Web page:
1 Byte for a byte, 2 bytes for a short and 4 bytes for a long
Byte can hold 0-255
Short can hold 0-65535(0xFFFF)
And Long can hold 0-4294967295(0xFFFFFFFF)
Wow that's a lot!

So what does the following mean?!

080063CE LDRH    R0, [R2]
080063D0 SUBS    R0, #1
080063D2 STRH    R0, [R2]
080063D4 LDRH    R0, [R2]

LDRH means LoadRegisterHalfword

or Load a short

What it does is it reads 2 bytes from whatever address is in the Register R2 and puts them into 0

STRH is the same, except it stores.

And of course SUBS R0, #1 is subtract 1 from R0

In this tutorial we'll do 3 different things.

Delete the breakpoint, and write down the offset 080063D0 which has the SUBs instruction.

Make a save state and let's do some hacking

In your debugger, go to

type nop in, and it will appear in the debugger.
Now go to the frozen zone and bamf! No more damage.

Reload the rom and open your savestate, go to that address again. Type in ADD R0, 3

Then watch Samus gain health quickly.

Now, let's change it back to nop look at the two bytes to the right of the subs r0, #1 instruction.

Now if you go to the data viewer(At least in no$gba) and go to that address it'll look like

01 38


Now change the instruction to nop then those two bytes next to nop will be 46C0, and again if you look in the dataviewer it will be c0 46!

Now, that's cool but these results aren't saved to our ROM

Open up the ROM in your hex editor!

Let's have a quick lesson about GBA Addressing.

It's super simple.

The address 0x080063D0 we're playing with, in your hexeditor will be at 0x63D0
Just subtract 0x8000000 to convert(Or add in case of pointers)
So now go to  0x63D0 type c0 46 at the offset, save then test! No more damage in ARC! :)

Video included.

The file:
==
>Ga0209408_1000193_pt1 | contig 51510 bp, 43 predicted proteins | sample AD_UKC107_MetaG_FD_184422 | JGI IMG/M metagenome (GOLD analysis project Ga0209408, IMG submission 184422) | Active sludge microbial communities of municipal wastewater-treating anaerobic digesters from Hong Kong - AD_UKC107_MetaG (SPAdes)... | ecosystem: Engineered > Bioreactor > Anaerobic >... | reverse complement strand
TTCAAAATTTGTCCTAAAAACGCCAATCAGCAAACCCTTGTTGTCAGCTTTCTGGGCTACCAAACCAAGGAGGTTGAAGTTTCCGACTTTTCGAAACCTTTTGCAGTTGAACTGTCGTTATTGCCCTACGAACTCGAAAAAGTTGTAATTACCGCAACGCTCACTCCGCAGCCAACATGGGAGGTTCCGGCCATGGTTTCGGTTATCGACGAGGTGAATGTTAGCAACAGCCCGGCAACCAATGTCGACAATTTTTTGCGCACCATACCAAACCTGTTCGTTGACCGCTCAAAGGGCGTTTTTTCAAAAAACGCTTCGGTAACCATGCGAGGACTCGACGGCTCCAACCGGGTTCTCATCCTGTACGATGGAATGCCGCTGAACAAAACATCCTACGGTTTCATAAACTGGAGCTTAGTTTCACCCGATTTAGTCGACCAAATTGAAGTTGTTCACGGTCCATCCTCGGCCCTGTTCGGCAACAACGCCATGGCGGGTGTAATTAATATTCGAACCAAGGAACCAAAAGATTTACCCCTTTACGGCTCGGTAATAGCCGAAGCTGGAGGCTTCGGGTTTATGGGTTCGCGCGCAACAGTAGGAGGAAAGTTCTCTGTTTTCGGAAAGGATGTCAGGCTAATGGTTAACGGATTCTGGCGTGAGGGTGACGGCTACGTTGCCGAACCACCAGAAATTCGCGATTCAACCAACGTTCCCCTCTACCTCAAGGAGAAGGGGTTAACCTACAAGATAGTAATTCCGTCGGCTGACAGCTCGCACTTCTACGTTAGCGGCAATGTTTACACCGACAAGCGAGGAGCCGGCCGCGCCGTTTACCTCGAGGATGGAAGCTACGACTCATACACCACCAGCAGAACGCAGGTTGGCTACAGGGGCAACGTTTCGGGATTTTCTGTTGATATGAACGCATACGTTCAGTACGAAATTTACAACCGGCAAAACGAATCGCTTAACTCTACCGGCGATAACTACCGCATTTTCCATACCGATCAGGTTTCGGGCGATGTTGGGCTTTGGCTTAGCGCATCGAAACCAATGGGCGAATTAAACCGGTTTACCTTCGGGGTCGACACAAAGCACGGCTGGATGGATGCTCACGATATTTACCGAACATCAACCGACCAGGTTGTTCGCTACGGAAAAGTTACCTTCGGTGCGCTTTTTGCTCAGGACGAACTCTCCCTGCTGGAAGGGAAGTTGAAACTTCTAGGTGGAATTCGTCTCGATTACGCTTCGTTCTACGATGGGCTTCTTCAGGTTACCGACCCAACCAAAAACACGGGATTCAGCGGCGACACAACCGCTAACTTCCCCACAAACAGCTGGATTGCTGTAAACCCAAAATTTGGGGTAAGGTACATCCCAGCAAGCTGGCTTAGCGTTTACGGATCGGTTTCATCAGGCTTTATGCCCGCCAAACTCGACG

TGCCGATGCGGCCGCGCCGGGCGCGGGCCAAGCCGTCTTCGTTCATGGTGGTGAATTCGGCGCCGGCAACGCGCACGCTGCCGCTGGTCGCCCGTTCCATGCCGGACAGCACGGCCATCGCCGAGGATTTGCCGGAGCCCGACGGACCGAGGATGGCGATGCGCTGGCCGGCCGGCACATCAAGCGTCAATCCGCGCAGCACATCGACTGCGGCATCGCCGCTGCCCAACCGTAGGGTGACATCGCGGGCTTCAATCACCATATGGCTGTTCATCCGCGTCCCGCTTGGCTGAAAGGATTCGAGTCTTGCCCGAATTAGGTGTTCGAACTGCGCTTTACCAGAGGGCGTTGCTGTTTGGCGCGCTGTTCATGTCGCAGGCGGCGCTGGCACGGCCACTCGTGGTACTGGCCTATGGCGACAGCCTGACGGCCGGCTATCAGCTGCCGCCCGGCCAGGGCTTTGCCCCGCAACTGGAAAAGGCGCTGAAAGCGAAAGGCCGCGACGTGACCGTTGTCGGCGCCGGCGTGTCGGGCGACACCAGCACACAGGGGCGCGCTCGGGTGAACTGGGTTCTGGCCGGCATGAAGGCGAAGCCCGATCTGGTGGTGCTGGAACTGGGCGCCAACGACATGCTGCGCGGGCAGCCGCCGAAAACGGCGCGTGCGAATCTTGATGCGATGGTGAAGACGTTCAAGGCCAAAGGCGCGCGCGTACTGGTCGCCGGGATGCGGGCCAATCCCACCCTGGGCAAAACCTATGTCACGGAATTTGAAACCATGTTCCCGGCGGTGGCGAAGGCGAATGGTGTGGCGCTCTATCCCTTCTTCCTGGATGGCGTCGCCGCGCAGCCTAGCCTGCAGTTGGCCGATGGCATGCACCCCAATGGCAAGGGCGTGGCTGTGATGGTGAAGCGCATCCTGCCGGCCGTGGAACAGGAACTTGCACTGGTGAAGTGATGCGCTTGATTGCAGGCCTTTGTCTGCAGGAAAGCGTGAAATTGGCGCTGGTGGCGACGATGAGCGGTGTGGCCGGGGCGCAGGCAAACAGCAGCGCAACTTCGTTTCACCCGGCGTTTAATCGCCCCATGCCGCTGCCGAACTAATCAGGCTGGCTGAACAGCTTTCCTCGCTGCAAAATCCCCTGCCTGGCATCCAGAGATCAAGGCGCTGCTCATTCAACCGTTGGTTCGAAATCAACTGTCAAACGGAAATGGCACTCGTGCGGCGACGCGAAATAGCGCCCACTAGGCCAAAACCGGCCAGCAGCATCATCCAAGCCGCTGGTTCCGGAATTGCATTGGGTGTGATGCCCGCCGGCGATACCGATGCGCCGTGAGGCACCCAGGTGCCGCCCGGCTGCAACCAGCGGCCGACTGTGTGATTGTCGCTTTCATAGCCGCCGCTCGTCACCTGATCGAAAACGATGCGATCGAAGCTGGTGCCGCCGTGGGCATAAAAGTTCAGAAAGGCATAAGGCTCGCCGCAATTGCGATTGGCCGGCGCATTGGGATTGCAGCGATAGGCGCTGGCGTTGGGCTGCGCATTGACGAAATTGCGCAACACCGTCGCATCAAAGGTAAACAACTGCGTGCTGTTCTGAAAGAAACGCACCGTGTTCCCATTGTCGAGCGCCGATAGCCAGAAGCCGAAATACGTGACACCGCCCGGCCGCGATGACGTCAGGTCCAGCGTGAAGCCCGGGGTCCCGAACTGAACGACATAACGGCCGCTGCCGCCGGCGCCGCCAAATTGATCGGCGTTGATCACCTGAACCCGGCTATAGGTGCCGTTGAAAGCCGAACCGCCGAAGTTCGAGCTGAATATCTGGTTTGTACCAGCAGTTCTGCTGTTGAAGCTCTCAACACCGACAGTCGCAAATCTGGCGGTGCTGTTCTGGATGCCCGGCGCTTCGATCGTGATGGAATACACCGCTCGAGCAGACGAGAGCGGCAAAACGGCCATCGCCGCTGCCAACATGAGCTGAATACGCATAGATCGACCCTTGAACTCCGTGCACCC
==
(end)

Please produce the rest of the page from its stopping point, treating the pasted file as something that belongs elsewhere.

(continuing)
IDA Pro is best

Several weeks ago I found a plugin called Thumb decompiler, it does as it says. However it's around 6 or 7 years old and hasn't been updated. I grabbed the source and began modifying it, so far I only managed to fix one bug. But the plugins code is genius, it's made by a person named Ludde. Genius, simply genius. I'm adding to the plugin currently working on getting the decompiled code to it's own subview. I just figured out how to create subviews so it should be a piece of cake from there here's a picture!
I will release the plugin on this blog once I have substantial work put into it such as getting stack vars going and such.

Messing around with SA-X

Just a couple videos of me messing with SA-X

Just a funny few

Thursday, January 17, 2013

Metroid Fusions debug menu and Zero Missions forced lack of


I have a vast love for the Metroid series. It was the one I played with my parents when I was a toddler and such. I sadly only own Zero Mission and Fusion.

A friend of mine had told of me debug event text in Metroid Fusion, I have started a hack of Fusion to expand on it and I wanted this info for my ROM map. So he gives it to me, then I find what looks like a DrawText function near it and knew I was on to something. Faster forward 15 hours later, we had a full working Metroid Fusion debug menu. That NO ONE knew about outside of Nintendo for 11 years!

It's extremely powerful. I love Nintendo so hard.

So here is a video of it!

And so I also delved in the ZM rom for a bit.

While I didn't find anything new, I did look at Trunaur86s old menu hack for the on/off button.

When looking at the code, I discovered they intentionally removed access to it.

There's a register 'R6' which hold basically the onffswitch val. And the sets it to 0 and does checks to make sure it's 0, where as if it's non-zero you get the onoffswitch!

Sunday, January 6, 2013

New projects


I'm currently undertaking many projects and so I'll be posting here with how I'm doing them. Or tutorials to get others started.

So, that's it for this one. I'll probably begin another one today